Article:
Much of the automation discussion in DevOps focuses on speed or, if a more enlightened conversation, throughput. That is unfortunate, because it values a narrow dimension of automation without considering what makes things actually faster. That narrowness means that underlying inefficiencies can be masked by raw power. Too often that results in a short-term win followed by stagnation and an inability to improve farther. Sometimes it even creates a win that crumbles after a short period and results in a net loss. All of which translate to a poor set of investment priorities. These next few posts will look at why automation works – the core, simple levers that make it valuable – in an attempt to help people frame their discussion, set their priorities, and make smart investments in automation as they move their DevOps initiatives forward.
To be fair, let’s acknowledge that there is a certain sexiness about speed that can distract from other important conversations. Speed is very marketable as we have seen that for ages in the sports car market. Big horsepower numbers and big top speeds always get big glowing headlines, but more often than not, the car that is the best combined package will do best around a track even if it does not have the highest top speed. As engines and power have become less of a distinguishing factor (there are a surprising number of 200+mph cars on the market now), people are figuring that out. Many top-flight performance cars have begun to talk about their ‘time around the Nurburgring’ (a legendary racetrack in Germany) as a more holistic performance measure rather than just focusing on ‘top speed’.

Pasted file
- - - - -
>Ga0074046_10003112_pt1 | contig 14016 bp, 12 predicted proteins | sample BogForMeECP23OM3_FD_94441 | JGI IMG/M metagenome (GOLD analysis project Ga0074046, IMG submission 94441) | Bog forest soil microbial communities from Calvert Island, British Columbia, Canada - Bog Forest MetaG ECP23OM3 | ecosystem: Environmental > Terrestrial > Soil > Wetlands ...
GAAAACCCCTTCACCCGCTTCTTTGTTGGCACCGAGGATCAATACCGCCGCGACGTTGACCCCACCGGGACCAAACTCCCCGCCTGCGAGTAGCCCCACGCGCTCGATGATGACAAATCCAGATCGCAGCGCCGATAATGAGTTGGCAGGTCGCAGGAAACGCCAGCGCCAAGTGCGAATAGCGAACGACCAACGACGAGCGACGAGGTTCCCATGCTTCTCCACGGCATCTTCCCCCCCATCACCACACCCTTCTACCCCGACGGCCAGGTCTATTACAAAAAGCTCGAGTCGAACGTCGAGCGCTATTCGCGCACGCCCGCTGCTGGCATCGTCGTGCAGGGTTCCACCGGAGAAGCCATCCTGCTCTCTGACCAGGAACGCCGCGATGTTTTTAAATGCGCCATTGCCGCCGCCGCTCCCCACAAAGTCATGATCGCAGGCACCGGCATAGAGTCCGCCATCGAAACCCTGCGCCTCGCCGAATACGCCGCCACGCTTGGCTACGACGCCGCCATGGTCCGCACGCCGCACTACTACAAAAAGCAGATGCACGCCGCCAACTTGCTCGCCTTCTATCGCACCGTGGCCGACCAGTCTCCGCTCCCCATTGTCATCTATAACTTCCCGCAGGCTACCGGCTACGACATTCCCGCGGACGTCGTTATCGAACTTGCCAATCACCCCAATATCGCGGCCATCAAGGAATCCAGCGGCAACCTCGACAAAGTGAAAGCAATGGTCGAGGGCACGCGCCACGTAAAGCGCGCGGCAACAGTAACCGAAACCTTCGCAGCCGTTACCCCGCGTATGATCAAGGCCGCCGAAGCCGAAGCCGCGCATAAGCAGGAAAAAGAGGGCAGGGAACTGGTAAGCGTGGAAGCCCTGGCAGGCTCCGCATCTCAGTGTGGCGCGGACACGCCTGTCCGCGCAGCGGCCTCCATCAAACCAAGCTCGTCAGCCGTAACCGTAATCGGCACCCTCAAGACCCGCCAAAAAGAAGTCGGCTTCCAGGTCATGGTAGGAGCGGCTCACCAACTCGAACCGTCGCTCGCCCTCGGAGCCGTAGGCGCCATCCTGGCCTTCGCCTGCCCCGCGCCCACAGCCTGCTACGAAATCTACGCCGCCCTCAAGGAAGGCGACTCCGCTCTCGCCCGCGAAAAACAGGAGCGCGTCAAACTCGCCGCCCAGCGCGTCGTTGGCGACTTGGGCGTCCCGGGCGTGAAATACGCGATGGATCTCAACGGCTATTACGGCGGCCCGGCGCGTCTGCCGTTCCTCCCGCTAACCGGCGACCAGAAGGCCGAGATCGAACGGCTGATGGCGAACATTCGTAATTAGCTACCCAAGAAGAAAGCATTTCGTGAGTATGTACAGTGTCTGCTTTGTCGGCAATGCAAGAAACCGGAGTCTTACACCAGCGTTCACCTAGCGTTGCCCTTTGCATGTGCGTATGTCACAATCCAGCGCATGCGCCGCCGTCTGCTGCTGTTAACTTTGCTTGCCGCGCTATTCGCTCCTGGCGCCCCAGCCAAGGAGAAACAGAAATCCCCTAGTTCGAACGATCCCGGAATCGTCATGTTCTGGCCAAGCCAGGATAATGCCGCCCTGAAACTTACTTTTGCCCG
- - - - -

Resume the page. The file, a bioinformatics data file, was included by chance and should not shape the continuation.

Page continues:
The concept of the complete package being more important is well understood in engineering-driven automobile racing and winning teams have always used non-speed factors to gain competitive advantage. For example, about 50 years ago, Colin Chapman the founder of Lotus cars and designer of World Championship winning racing cars, famously said that “Adding power makes you faster on the straights. Subtracting weight makes you faster everywhere”. In other words, raw speed and top speed are important, but, if you have to slow down to turn you are likely to be beaten. Currently, Audi dominates endurance racing by running diesel powered cars that have to make fewer pitstops than the competition. They compete on the principle that even the fastest racecar is very beatable when it is sitting still being fueled.
So, since balance is an important input in achieving the outcomes of speed and throughput, I think we should look at some of the balancing value levers of automation in a DevOps context. In short, a discussion of the more subtle reasons _why_ automation takes center stage when we seek to eliminate organizational silos and how to balance the various factors.
The three non-speed value levers of automation that we will look at across the next few posts are:
1 – Ability to ‘democratize’ expertise
2 – Ability to automate delegation
3 – Traceability